Mock mass casualty event gives students ‘real-life’ experience

Brandon Casanova stood under a tent, set up in a large grass field behind Campbell University’s Smith Hall. He peered over that morning’s organized chaos, an unrelenting summer heat wave already in full swing. 

Things wouldn’t get any cooler. A train crashed and many were hurt, some severely. 

Screams in the sticky heat. Crash victims, some missing limbs, or bleeding profusely. Others unconscious. 

One woman, her face black with soot, struggled to breathe. 

Casanova was unfazed, seemingly oblivious to distraction. He stood still, calm. He quietly, yet clearly, talked with patients. At the same time he talked to students, relaying instructions — concisely, succinctly. 

Casanova, a retired sergeant first class in the Army’s elite Special Forces, took part in a mock mass casualty incident at Campbell on June 22. Casanova had just quit his job. This coming semester, he’ll begin the PA program at Campbell. 

“I like it so much, it’s what made me apply here,” Casanova said of the mass casualty incident. 

The train wreck wasn’t real — subterfuge and makeup — but organizers, participants and instructors acted as though it was.  

The annual event is held by the College of Pharmacy & Health Sciences and features first-year students in the Physician Assistant (PA) program. Some 120 people from the PA program and other university health sciences programs, including children and alums, played a role — whether patient, instructor, doctor or emergency worker. 

Special moulage pieces and trauma equipment were brought to campus, enhancing realism and teaching students to manage multiple patients while also allowing them to reiterate triage protocol and emergency treatment techniques. After field triage, patients were taken to a simulated medical facility, on the second floor of Smith Hall, to receive additional care.  

Casanova was one of several Instructors from the Joint Special Operations Medical Training Center who took part to share expertise. Other groups included the Buies Creek Fire Department and Harnett County Emergency Services.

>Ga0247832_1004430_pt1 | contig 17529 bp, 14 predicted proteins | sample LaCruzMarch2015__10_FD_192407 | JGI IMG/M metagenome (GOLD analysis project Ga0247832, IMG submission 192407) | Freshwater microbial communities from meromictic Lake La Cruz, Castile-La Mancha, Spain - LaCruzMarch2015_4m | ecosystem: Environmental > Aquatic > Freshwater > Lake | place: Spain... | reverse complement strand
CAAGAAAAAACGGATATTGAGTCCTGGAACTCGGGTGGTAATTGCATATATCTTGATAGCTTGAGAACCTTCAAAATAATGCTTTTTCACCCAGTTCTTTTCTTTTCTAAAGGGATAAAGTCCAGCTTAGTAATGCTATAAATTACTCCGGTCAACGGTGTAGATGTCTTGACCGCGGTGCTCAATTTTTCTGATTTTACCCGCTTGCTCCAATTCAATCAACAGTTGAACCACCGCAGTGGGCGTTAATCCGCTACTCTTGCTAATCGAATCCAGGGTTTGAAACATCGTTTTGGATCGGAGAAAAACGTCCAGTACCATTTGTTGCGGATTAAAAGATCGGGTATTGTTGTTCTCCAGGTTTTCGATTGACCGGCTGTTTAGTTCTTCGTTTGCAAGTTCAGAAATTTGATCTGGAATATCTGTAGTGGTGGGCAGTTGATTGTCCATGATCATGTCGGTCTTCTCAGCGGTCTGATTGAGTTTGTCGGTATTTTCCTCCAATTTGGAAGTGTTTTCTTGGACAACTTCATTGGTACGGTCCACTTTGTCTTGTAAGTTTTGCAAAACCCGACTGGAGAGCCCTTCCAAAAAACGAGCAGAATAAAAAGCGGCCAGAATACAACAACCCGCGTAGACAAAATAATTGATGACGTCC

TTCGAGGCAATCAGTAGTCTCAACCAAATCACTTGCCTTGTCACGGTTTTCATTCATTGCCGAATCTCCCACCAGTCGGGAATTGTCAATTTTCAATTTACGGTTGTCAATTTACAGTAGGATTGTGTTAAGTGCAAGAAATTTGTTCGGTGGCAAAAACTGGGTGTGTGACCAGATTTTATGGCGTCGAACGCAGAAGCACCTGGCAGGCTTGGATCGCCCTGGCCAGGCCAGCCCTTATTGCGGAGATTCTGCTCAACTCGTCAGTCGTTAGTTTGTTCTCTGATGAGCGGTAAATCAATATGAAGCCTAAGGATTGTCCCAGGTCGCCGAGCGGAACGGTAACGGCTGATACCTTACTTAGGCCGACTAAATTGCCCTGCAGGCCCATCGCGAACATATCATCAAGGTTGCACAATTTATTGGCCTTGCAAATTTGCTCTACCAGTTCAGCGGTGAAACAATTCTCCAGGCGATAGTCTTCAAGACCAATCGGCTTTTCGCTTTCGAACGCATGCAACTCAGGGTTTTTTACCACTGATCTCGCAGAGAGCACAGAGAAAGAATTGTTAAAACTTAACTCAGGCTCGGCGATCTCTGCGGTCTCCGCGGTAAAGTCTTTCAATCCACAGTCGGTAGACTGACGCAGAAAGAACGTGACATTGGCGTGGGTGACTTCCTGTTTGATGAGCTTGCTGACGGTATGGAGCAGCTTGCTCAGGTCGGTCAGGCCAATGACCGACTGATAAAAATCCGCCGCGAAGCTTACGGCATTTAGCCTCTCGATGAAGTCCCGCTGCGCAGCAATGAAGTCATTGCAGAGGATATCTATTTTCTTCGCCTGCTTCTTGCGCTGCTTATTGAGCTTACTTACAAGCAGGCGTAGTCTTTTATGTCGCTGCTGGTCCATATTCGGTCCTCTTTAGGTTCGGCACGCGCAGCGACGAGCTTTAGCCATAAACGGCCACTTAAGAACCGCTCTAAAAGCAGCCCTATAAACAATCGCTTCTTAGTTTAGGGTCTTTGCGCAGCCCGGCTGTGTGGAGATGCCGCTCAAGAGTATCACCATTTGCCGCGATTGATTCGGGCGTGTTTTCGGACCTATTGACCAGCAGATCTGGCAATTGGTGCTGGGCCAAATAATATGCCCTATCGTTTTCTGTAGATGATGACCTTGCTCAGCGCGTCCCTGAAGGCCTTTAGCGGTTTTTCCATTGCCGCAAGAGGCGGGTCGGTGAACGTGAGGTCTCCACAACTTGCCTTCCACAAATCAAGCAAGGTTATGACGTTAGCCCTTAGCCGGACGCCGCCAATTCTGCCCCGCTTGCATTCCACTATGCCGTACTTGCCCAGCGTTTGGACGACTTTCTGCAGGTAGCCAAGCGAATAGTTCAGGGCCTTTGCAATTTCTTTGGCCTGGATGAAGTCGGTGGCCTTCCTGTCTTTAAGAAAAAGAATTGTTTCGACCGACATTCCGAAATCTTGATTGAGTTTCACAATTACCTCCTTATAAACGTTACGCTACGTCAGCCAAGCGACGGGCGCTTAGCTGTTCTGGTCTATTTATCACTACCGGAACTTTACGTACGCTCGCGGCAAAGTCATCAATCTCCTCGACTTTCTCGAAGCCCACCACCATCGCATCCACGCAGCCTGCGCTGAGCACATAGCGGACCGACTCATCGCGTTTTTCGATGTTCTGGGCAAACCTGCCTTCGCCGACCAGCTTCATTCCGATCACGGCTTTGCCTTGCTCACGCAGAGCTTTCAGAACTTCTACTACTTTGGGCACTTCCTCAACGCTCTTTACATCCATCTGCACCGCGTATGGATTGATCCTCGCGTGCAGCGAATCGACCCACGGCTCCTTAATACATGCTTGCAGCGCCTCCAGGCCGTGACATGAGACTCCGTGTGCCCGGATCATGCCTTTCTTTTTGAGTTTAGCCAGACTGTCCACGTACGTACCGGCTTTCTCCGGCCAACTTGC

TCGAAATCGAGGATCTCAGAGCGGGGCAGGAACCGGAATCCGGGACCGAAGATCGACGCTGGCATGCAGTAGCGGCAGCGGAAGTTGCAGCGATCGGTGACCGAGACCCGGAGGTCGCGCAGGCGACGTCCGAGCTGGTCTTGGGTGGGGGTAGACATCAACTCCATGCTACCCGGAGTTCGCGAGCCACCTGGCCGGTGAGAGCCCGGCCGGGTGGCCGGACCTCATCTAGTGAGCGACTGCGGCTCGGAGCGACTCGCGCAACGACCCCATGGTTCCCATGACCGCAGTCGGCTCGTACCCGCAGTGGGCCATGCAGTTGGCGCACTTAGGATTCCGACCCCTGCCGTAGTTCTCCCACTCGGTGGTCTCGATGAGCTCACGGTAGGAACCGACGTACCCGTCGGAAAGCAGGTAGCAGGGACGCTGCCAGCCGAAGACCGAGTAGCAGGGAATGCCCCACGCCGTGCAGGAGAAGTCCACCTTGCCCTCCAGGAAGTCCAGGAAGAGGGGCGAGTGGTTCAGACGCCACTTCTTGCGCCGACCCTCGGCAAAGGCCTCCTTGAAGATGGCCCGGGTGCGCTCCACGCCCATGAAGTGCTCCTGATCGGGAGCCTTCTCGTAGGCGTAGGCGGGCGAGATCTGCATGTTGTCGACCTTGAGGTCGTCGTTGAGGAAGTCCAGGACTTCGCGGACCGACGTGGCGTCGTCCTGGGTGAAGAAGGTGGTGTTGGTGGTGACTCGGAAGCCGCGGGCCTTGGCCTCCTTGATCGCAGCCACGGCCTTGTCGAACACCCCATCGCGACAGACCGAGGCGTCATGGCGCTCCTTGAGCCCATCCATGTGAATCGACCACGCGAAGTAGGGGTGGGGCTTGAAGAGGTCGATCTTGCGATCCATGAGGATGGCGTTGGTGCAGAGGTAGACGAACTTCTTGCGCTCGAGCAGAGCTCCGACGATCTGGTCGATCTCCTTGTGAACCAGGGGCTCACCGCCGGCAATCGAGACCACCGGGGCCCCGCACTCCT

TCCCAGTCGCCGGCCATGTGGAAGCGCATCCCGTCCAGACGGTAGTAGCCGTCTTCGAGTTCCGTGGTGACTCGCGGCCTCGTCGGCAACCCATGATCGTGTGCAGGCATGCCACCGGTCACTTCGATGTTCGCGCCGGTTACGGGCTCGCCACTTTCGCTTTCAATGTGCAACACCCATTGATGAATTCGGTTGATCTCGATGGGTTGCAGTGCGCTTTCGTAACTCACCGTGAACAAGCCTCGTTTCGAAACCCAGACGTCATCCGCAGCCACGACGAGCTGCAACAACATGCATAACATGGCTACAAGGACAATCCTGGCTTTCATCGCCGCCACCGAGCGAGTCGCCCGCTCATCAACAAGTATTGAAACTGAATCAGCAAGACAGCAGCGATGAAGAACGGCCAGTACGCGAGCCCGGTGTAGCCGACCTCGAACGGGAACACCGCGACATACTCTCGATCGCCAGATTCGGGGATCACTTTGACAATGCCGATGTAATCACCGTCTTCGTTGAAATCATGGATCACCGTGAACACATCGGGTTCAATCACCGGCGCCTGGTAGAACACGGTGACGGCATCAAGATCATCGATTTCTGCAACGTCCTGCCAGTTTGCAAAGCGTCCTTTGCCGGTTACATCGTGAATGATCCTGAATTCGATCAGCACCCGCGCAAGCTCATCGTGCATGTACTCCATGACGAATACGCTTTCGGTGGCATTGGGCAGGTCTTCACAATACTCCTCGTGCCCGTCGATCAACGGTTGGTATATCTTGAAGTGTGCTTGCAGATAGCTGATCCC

Kenneth Lorkiewicz is a training captain for Harnett County EMS. He became a paramedic in 1985 and has worked in the field since, including 15 years in Harnett County.  

Lorkiewicz, much like Casanova, stood with the students. 

Pointing toward patients — one after another — asking and listening. 

An unstable pelvic fracture. What do we do? Determine a patient’s needs and start treatment, he told them. IVs, fluids? 

He knows what real disasters, historic catastrophes, look like.  

Lorkiewicz was with an elite search-rescue team in the Danbury, Connecticut area. The team was activated into service after the second tower of the World Trade Center fell on Sept. 11, 2001. His team was in New York for about two weeks after the attack, he says. 

“I’ve seen everything,” he said. “I couldn’t tell you have the (stuff) I’ve done.”

Benjamin Britt, a first-year PA student this year, served as incident planner and commander. Britt met with students in Smith Hall just before the event. Dividing them into groups and delegating duties. 

“These patients are going to have complex problems,” he told them.  

The mass casualty incident, he said, gives students a chance to apply and practice medical decision-making in a high-stress environment, albeit a simulated one. 

Britt also took part in the event as a paramedic in Harnett County before entering the PA program at Campbell.  

“Our program is focused on community health, community involvement,” Britt said. “So, it would not be out of this ordinary … if a mass casualty event were to happen here in Harnett County, for providers from the hospital to be brought to something like this.” 

A primary mission of Campbell’s schools of health sciences and medicine includes serving the underserved, as well as bringing those services to people in rural communities who don’t have quick or easy access to a hospital or other health or medical services. 

It’s about exposing students to those aspects of medicine, said Britt, who is originally from Pinehurst and a Campbell undergrad. 

“The goal of this event,” he said, “is to create a realistic scenario that will challenge the knowledge and skills of the students in prioritizing and managing a variety of injuries and medical complaints.

“A lot of them, throughout this entire year, have learned bits and pieces of these skills, and now, today, is a chance for them to put it all together and figure out how it works with a real person,” Britt said. 

In Smith Hall, students worked with instructors. In one room, a student, using a dummy, worked furiously to restart a simulated heart. Across the hall, students worked with another simulation, using for the first time during the mock mass casualty incident a Glidescope — a instrument that’s connected to a video monitor — to intubate another figurative patient. 

Cumulatively, said Kathleen Jones, the event was an excellent learning experience. 

“I think the students have gotten a lot out of it,” said Jones, a nursing course director, instructor in the College of Pharmacy & Health Sciences. 

“I’ve chatted with them, and they said they were intimidated by this at first, but they appreciated the experience. This was their first time … walking in, so they don’t know what they don’t know yet. And now, this at least gives them a chance to kind of see, ‘This is what we do, this is how things work. …’” 

Said Ashley Nordan, assistant professor of Physician Assistant Practice and MCI faculty adviser, “Though only a portion of our students will likely go on to work in emergency medicine or similar fields, the principles learned, especially as it relates to interprofessional collaboration, can be applied in all areas of medicine.”